This section outlines how to maximise the beneﬁts of concrete cellular structures and highlights some of the typical considerations that arise during design and construction. Flush walls and ceiling are possible due to lack of columns. Cellular concrete construction
2. hence less follow-on trades (especially ‘wet’ trades) compared to columns with infill walls. Electrical service distribution can be built into the structure. The cellular concrete walls do not require a full coat of plaster.Cellular concrete construction 2
2. Good workmanship can also avoid the need for a plaster skim coat.1.1 Speed of construction and buildability
Speed of construction and tight construction programmes are primary considerations in most building projects.1
Repetition can make complex projects costefﬁcient.
Concrete has its own inherent ﬁre resistance which is present during all construction phases. they can still be formed using the same cellular construction techniques to give acoustic. However.1.1. Further details are given in section 3.5 Acoustic performance
The use of solid concrete walls and ﬂoors gives an inherent acoustic performance. As with all forms of construction. especially compared with stud walls. However. it is therefore suitable as a separating material as well as maintaining its structural resistance during a ﬁre. The locations of these walls are usually governed by the need for solid party walls between apartments or between bedrooms in a hotel (see Figure 2. Precast crosswall and twinwall construction can also achieve high performance through correct detailing and construction of the joints between panels.1. although often it is desirable to prepare the surface – at worst a skim coat is all that is required. ﬁre and security beneﬁts.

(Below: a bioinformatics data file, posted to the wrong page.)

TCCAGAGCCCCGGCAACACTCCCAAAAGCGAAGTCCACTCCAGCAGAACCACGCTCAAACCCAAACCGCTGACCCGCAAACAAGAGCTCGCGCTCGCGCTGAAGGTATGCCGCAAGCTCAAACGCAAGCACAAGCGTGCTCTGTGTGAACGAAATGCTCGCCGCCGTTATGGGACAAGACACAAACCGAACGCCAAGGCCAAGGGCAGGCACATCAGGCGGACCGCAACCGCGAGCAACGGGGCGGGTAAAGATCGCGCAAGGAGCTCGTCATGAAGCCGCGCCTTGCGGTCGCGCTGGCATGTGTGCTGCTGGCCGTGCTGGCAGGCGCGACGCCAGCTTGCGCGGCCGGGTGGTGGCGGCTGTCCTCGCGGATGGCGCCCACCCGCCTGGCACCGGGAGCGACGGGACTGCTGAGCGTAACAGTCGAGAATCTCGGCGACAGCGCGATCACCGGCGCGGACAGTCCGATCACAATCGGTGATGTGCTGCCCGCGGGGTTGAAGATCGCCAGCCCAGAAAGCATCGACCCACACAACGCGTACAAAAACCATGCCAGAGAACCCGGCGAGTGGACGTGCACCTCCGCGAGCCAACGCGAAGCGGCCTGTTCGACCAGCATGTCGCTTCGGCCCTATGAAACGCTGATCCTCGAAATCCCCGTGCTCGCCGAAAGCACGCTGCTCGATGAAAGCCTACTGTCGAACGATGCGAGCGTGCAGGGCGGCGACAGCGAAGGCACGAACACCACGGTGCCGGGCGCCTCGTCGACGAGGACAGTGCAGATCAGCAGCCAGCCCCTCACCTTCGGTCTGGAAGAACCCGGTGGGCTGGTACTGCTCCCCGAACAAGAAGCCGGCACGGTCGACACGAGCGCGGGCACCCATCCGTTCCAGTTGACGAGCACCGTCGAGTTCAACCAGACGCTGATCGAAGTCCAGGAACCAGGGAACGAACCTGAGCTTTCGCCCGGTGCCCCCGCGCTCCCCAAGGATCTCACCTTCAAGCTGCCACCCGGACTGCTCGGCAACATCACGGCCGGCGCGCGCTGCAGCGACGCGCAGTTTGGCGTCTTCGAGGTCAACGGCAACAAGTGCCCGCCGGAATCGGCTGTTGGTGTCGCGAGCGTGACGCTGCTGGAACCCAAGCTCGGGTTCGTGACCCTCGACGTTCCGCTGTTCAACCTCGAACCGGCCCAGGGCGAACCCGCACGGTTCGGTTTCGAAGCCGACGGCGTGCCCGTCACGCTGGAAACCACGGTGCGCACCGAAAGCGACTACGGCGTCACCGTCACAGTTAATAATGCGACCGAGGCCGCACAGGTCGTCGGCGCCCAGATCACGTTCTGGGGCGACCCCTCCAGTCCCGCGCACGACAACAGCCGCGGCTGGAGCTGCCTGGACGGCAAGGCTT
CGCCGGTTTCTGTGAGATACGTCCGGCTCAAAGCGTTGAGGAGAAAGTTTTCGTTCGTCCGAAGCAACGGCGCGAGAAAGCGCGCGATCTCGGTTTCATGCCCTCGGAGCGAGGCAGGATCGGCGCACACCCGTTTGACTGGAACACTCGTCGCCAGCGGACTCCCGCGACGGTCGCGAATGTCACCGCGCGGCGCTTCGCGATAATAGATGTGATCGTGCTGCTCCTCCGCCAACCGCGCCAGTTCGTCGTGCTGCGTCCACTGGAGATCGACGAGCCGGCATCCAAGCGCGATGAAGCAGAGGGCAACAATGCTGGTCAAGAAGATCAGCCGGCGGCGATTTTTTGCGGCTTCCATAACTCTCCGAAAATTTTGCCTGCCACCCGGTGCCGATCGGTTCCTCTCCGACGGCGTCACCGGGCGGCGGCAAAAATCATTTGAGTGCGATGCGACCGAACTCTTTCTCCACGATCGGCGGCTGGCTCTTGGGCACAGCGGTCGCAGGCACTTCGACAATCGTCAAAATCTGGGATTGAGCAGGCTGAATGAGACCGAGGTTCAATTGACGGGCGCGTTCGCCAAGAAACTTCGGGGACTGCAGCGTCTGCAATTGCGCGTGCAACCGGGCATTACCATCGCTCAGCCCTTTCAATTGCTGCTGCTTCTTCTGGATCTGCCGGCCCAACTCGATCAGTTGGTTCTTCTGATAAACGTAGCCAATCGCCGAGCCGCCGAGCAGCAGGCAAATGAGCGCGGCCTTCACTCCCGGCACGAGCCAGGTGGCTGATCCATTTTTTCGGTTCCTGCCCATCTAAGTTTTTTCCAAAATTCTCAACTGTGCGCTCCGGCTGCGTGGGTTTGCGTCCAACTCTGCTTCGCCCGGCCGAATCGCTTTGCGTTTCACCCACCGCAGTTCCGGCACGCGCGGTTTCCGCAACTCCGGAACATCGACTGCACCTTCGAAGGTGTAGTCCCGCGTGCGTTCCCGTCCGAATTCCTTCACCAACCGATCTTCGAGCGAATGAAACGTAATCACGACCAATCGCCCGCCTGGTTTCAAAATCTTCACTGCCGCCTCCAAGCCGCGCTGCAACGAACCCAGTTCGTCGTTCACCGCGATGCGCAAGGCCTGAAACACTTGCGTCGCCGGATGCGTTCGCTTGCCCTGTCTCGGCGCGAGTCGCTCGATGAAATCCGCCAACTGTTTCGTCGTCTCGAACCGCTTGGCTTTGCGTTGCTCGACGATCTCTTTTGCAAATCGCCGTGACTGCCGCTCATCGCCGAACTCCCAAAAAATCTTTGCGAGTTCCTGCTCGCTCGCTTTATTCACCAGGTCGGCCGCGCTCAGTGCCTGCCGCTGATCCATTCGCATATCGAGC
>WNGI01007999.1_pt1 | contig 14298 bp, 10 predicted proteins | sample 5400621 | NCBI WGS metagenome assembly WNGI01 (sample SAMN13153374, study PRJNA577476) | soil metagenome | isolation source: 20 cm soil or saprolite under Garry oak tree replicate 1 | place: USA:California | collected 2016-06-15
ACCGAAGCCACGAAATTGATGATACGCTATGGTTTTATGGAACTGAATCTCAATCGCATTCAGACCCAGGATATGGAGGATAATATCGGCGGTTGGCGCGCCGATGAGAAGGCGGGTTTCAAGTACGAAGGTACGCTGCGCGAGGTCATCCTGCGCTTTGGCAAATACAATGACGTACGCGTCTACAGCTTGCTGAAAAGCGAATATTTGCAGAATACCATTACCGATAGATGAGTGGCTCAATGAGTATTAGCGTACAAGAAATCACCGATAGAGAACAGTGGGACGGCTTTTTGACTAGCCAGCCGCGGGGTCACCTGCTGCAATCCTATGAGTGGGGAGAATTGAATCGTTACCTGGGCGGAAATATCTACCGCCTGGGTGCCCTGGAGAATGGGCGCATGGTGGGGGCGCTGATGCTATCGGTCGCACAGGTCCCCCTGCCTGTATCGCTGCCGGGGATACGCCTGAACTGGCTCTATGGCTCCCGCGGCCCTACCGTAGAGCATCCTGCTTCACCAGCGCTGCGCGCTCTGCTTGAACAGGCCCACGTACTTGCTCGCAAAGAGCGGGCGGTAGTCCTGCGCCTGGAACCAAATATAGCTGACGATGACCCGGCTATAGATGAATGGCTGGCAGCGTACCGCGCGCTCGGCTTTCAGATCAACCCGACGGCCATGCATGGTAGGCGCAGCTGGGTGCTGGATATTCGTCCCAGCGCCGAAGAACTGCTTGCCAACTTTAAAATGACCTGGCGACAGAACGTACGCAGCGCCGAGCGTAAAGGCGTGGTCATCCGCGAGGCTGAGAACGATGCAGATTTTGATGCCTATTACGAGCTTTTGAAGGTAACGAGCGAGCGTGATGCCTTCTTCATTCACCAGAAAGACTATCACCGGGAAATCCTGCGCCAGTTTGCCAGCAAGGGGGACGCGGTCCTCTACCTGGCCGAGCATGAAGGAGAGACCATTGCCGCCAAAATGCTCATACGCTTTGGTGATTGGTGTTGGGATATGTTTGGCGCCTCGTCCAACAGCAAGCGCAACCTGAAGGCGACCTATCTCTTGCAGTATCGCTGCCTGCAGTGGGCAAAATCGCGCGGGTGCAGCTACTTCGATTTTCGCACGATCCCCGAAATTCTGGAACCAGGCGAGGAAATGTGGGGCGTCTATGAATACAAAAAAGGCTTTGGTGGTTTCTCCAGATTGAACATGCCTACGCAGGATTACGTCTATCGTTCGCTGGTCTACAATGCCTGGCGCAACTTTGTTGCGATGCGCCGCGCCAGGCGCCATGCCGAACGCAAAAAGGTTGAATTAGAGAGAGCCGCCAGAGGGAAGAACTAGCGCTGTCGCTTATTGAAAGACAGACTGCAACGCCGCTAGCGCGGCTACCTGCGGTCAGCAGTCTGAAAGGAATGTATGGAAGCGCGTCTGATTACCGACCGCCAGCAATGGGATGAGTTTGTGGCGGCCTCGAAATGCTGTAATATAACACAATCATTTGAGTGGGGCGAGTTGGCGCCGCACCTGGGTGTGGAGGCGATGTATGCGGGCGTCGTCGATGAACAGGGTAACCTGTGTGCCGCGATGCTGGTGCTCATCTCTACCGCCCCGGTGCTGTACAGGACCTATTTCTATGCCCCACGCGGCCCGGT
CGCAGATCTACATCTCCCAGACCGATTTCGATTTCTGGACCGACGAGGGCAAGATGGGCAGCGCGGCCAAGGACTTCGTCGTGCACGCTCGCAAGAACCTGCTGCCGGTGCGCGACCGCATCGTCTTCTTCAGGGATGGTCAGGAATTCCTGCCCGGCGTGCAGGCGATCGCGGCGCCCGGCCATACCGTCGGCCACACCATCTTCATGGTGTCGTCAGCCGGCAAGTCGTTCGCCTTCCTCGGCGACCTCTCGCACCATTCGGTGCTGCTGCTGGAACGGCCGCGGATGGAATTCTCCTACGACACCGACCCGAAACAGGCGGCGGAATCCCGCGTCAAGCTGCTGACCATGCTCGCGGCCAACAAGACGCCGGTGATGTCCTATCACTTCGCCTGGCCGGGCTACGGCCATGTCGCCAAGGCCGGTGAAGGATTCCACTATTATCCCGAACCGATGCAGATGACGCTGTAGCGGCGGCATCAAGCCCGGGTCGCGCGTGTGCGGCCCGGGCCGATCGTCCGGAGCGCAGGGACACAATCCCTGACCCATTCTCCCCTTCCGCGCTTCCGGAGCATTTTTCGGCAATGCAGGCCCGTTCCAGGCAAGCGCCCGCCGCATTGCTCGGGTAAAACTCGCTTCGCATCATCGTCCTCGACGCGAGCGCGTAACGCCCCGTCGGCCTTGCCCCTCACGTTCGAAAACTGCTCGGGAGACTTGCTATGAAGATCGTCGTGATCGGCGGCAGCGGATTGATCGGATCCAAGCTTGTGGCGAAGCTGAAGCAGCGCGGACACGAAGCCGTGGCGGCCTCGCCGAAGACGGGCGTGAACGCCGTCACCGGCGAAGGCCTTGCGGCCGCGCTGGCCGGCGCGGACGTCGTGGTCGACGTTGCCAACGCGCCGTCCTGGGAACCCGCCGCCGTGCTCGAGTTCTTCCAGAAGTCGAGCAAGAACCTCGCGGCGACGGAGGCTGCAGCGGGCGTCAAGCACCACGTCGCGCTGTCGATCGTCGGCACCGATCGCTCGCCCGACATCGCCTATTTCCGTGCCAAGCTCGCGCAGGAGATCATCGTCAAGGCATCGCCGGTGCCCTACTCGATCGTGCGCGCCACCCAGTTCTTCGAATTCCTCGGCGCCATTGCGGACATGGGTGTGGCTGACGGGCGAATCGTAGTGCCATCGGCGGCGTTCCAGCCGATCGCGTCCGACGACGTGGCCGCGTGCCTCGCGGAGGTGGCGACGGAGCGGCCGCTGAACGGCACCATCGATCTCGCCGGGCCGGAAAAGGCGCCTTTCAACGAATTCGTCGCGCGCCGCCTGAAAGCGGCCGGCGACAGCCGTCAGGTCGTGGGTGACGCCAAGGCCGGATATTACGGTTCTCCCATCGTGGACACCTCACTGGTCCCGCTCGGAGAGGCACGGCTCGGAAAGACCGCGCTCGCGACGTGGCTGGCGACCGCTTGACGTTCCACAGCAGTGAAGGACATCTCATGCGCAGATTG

2. This also gives signiﬁcantly improved security for party walls for luxury apartments or secure accommodation.1. repetition gives signiﬁcant savings in time and material cost. Further details are given in section 3.
2.1. the cellular units for a hotel unit could be constructed as a double room width which is then subdivided with a studwork or masonry party wall. There are sometimes exceptions.3 Hard-wearing quality ﬁnishes
Cellular methods will almost certainly use good-quality facing to the formwork. Party walls that are not vertically aligned will not be part of the load-bearing structure. or to allow a consistent grid determined by other constraints. and is achieved without the application of additional treatments and is maintenance free. developing highly varied layouts without regard to buildability will result in high labour costs and material wastage. The quality of ﬁnish can be good enough to accept direct ﬁnishes. Similarly. The surface is very hard-wearing. Solid load-bearing walls can be used for internal walls in large apartments. Repetition and systemisation need not be aesthetically dull. giving high-quality smooth ﬁnishes.6 Constraints to layouts